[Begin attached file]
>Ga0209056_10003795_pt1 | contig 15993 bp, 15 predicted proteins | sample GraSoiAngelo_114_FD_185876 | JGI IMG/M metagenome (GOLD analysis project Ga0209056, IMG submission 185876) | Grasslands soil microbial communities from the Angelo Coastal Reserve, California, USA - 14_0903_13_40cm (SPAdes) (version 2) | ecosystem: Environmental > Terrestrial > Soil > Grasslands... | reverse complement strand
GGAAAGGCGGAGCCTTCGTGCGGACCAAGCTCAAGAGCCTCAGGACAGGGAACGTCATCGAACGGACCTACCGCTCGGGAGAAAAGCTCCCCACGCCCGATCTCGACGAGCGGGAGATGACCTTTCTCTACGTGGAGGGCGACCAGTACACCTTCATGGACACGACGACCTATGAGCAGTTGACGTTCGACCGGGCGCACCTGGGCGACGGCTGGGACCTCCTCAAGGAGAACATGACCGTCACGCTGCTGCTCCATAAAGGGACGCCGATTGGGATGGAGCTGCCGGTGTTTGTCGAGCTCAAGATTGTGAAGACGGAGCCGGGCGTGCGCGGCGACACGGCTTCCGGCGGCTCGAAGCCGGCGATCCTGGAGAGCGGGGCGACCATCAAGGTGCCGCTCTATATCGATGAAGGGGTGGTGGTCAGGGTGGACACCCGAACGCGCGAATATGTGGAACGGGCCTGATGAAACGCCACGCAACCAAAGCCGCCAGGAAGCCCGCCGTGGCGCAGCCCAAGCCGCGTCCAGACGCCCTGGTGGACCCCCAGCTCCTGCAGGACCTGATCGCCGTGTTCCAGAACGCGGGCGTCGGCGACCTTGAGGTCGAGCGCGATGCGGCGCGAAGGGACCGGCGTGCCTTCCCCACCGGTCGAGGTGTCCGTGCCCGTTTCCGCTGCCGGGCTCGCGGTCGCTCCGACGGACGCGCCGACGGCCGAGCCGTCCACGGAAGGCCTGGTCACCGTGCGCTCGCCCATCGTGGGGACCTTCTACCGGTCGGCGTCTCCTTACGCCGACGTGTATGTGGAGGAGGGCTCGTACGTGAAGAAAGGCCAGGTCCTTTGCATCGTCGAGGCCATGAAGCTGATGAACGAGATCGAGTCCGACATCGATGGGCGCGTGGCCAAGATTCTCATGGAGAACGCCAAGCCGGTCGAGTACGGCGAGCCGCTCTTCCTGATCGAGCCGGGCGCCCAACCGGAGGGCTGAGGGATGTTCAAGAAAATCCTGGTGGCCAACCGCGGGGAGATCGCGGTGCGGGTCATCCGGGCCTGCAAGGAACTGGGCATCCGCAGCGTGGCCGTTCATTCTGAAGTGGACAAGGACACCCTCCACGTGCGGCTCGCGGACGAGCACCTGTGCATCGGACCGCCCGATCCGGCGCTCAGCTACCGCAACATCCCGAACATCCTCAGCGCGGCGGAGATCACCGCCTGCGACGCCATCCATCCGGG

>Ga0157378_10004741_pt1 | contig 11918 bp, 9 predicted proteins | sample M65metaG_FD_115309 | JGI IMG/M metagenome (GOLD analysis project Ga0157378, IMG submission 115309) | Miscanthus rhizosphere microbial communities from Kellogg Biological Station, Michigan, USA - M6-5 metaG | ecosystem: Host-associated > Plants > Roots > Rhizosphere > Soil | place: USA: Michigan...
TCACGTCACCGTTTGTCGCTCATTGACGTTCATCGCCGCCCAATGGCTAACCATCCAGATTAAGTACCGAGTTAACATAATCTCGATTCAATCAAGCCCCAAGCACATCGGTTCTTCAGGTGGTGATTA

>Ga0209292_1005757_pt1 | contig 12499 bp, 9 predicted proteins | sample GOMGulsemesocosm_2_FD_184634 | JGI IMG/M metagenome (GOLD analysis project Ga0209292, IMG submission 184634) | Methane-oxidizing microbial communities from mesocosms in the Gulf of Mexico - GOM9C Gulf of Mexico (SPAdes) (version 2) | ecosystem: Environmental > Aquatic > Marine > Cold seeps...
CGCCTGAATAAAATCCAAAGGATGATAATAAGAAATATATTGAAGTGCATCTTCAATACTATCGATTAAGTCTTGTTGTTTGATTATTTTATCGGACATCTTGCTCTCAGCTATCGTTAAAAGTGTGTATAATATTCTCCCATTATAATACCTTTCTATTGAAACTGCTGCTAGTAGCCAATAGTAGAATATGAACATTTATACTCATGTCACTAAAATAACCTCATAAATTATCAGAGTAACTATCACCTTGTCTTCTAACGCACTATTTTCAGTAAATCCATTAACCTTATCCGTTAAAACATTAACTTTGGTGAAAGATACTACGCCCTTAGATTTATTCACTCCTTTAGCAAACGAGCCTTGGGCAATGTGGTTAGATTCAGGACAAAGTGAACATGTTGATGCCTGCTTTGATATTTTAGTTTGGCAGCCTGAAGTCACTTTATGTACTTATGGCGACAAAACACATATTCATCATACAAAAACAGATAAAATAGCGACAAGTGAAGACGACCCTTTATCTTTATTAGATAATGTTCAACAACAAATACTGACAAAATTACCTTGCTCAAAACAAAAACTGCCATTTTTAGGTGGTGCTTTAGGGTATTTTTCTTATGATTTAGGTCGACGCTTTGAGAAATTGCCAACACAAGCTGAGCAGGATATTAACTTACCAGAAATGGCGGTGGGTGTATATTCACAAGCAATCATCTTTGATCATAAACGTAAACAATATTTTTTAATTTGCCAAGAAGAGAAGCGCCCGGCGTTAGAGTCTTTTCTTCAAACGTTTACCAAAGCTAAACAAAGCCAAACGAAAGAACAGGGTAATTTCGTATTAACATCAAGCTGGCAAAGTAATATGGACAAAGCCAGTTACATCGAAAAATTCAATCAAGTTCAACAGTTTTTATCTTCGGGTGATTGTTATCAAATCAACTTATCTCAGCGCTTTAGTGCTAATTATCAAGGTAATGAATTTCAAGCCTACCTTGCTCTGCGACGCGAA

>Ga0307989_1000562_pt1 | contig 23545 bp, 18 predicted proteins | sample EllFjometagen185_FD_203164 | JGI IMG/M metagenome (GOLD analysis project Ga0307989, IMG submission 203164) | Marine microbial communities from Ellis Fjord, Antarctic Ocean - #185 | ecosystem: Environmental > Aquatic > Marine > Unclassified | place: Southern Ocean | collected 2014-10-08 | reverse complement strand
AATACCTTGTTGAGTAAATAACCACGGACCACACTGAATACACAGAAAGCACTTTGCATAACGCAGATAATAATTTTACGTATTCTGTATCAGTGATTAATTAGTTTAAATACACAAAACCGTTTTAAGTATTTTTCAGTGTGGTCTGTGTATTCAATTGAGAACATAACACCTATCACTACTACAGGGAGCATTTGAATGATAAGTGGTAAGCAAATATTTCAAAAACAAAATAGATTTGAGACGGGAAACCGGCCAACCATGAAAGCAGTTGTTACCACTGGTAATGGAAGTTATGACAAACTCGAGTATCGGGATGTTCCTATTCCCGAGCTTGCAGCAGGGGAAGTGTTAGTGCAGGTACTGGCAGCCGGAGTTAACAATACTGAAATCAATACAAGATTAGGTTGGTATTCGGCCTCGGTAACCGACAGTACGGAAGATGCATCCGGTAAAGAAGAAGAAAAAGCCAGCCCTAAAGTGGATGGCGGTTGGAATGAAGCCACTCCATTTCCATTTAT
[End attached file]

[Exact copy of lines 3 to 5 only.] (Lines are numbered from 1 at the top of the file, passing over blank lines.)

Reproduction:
>Ga0157378_10004741_pt1 | contig 11918 bp, 9 predicted proteins | sample M65metaG_FD_115309 | JGI IMG/M metagenome (GOLD analysis project Ga0157378, IMG submission 115309) | Miscanthus rhizosphere microbial communities from Kellogg Biological Station, Michigan, USA - M6-5 metaG | ecosystem: Host-associated > Plants > Roots > Rhizosphere > Soil | place: USA: Michigan...
TCACGTCACCGTTTGTCGCTCATTGACGTTCATCGCCGCCCAATGGCTAACCATCCAGATTAAGTACCGAGTTAACATAATCTCGATTCAATCAAGCCCCAAGCACATCGGTTCTTCAGGTGGTGATTA

>Ga0209292_1005757_pt1 | contig 12499 bp, 9 predicted proteins | sample GOMGulsemesocosm_2_FD_184634 | JGI IMG/M metagenome (GOLD analysis project Ga0209292, IMG submission 184634) | Methane-oxidizing microbial communities from mesocosms in the Gulf of Mexico - GOM9C Gulf of Mexico (SPAdes) (version 2) | ecosystem: Environmental > Aquatic > Marine > Cold seeps...